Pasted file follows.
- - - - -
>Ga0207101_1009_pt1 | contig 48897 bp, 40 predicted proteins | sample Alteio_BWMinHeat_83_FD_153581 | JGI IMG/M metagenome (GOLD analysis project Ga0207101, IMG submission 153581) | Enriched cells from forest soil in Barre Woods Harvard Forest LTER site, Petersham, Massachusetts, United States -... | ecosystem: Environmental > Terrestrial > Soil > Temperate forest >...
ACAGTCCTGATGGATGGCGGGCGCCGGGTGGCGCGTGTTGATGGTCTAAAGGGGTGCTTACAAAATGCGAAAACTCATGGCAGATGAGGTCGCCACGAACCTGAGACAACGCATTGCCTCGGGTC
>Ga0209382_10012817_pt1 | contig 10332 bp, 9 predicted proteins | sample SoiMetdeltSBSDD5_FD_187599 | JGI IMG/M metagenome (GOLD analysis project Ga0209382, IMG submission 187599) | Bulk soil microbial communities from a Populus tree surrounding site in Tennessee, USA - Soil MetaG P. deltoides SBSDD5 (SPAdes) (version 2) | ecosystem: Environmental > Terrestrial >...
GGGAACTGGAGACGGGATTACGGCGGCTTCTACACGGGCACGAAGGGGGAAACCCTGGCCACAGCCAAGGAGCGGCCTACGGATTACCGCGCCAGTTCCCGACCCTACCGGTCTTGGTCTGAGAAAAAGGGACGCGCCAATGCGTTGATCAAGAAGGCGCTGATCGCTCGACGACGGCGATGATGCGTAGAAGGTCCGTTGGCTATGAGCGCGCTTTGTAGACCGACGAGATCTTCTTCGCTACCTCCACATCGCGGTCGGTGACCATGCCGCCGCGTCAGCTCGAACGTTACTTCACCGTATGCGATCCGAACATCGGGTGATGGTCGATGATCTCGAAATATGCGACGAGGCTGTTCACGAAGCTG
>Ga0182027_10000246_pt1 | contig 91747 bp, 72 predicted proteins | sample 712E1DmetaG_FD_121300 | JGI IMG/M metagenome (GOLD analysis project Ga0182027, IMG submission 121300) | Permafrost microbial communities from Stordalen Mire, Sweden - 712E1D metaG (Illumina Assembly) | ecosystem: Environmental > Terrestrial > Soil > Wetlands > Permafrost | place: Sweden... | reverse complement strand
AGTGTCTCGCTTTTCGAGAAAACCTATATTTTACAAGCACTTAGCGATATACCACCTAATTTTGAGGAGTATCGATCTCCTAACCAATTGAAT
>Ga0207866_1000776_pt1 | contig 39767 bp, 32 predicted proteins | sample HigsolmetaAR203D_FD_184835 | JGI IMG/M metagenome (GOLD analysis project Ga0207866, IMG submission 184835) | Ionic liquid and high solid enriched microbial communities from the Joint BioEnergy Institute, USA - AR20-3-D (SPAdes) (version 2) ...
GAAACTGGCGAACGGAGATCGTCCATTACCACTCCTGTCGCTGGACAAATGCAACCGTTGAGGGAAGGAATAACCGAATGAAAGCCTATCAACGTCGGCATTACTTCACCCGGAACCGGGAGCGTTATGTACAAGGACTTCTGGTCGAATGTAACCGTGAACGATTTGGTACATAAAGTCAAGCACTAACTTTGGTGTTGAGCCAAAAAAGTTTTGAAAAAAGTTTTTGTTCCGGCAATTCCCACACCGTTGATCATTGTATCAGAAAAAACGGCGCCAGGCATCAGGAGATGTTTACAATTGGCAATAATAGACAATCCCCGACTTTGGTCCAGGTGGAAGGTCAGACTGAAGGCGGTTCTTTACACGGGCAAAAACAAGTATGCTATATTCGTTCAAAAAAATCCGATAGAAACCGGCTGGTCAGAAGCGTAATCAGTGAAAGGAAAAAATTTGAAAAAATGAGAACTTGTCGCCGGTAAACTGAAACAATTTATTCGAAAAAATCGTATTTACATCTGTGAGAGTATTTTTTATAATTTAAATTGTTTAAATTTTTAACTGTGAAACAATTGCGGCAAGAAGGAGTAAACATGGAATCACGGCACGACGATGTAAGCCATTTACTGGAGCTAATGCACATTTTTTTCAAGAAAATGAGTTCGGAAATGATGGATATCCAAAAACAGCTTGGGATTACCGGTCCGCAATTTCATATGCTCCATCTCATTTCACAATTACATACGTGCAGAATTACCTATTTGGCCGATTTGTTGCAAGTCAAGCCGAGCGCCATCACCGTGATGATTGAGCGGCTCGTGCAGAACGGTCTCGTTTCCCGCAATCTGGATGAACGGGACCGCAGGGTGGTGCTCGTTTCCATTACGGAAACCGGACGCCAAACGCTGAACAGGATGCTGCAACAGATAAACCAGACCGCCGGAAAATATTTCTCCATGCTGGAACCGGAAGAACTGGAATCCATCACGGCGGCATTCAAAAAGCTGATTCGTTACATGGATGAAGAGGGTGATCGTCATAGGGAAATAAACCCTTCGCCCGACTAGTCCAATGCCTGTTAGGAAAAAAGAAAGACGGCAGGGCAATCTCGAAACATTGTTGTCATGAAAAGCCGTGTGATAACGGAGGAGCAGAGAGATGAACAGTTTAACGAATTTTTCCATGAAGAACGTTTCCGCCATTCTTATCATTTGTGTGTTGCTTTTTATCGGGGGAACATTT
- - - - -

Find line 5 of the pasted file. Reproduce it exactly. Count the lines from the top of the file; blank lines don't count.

>Ga0182027_10000246_pt1 | contig 91747 bp, 72 predicted proteins | sample 712E1DmetaG_FD_121300 | JGI IMG/M metagenome (GOLD analysis project Ga0182027, IMG submission 121300) | Permafrost microbial communities from Stordalen Mire, Sweden - 712E1D metaG (Illumina Assembly) | ecosystem: Environmental > Terrestrial > Soil > Wetlands > Permafrost | place: Sweden... | reverse complement strand